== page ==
Comdemning the killing of older people on witchcraft accusations
In the lead up to World Elder Abuse Awareness Day next week, we are speaking out and condemning in the strongest terms possible the accusations and killings of older men and women based on allegations of witchcraft.
Accusations target the vulnerable
Belief in witchcraft is strong in most African countries and a range of factors can lead to accusations, but recent studies have shown that the accusations are often made maliciously and specifically target poor and vulnerable older people.
These issues have been raised recently in the media, which is good as it brings them to the public's attention. For example, The Daily Nation's article "When death knocks on the door and takes all" profiles shocking and brutal killings which are taking place in Nyanza province.
We are demanding that the government through its police force look into these killings immediately. Older people's rights must be upheld and defended. They must be protected from discrimination and abuse based on their age.
"Gross violation of human rights"
Mrs. Terry Obath, chairperson of HelpAge Kenya said: "Killings and abuse of older women and men as a result of witchcraft accusations is a gross violation of human rights. We are calling on the law enforcement agencies to ensure that killings related to witchcraft are treated as murder and are investigated, prosecuted and punished accordingly by the police and judiciary."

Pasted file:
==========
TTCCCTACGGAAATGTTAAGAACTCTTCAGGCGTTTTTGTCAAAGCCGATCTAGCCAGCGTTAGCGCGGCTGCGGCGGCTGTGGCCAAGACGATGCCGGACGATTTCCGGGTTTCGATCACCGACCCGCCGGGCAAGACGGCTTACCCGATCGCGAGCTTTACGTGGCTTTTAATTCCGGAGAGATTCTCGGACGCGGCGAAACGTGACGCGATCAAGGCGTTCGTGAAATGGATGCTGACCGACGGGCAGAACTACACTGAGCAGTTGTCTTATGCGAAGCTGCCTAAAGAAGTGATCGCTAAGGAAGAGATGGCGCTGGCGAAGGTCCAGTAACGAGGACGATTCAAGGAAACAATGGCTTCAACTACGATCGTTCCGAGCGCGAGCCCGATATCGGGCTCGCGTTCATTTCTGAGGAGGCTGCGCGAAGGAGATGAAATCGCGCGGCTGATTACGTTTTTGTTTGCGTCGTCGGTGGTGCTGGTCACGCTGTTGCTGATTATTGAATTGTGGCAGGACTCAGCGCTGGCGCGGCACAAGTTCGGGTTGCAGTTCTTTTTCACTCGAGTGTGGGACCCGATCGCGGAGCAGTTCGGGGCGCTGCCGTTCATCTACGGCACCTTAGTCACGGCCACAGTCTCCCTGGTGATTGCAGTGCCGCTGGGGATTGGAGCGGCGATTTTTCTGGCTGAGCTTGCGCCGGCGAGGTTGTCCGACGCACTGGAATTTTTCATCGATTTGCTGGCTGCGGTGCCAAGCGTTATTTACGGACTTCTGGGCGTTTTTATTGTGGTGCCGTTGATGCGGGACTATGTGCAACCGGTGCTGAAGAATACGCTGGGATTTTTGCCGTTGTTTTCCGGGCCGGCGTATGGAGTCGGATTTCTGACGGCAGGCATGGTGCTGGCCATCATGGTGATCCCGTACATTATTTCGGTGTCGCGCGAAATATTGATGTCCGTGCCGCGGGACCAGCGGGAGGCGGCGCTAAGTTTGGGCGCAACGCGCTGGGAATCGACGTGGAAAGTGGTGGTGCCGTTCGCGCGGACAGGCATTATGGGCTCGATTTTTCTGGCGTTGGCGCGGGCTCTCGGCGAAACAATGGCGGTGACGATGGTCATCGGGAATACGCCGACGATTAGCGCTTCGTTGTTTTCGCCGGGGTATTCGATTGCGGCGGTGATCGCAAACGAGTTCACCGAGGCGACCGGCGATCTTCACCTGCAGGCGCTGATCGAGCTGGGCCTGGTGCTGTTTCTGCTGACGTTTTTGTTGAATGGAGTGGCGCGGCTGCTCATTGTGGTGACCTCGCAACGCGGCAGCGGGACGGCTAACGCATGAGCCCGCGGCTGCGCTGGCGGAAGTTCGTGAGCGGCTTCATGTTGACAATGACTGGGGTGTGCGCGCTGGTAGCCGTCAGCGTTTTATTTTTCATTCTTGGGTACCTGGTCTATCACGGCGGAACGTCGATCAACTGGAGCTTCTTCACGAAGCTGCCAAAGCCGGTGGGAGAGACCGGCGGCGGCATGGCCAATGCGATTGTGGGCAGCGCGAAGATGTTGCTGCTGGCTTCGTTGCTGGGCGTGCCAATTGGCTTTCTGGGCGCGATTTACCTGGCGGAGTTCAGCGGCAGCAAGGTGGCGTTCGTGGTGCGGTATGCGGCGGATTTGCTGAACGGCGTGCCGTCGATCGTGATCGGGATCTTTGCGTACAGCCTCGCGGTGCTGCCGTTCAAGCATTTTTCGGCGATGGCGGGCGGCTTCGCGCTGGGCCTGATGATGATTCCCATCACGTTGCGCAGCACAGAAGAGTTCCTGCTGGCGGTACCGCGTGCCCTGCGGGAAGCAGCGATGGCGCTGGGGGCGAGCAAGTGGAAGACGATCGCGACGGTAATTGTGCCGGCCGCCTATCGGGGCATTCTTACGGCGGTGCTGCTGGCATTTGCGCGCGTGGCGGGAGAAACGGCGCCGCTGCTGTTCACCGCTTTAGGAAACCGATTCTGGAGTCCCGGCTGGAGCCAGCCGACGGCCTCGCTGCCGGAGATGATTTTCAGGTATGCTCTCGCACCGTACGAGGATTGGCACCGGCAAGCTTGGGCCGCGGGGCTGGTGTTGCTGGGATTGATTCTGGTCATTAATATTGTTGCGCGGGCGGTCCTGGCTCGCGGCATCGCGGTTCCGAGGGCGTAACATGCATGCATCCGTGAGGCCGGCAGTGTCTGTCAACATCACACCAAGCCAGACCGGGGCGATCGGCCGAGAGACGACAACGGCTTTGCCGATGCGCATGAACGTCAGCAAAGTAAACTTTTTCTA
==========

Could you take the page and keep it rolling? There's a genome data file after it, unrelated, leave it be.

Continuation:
In Kenya it was reported in the media that an average of six people were lynched every month in 2009 in Kisii district alone for allegedly practising witchcraft. We estimate that 42 older people were killed in three districts in 2008 and 23 older people in three provinces in the first half of 2009.
The assessment linked witchcraft accusations to crop failure, poor milk production by cows, school drop outs, polygamy, loss of wealth and alcoholism in families. Poverty, disease, ageism and gender inequality are underlying causes for these accusations and violent attacks.
Older people are subjected to horrible violence
Older women and men are subjected to beatings and, in the worst cases, burnt alive by what are being described in the media as "angry lynch mobs" taking the law into their own hands.
As our Rights Coordinator, Dolline Busolo put it: "There is so much more to be done to ensure older women's and men's rights are better protected. It is our individual and collective responsibility."
Read more about our work on older people's rights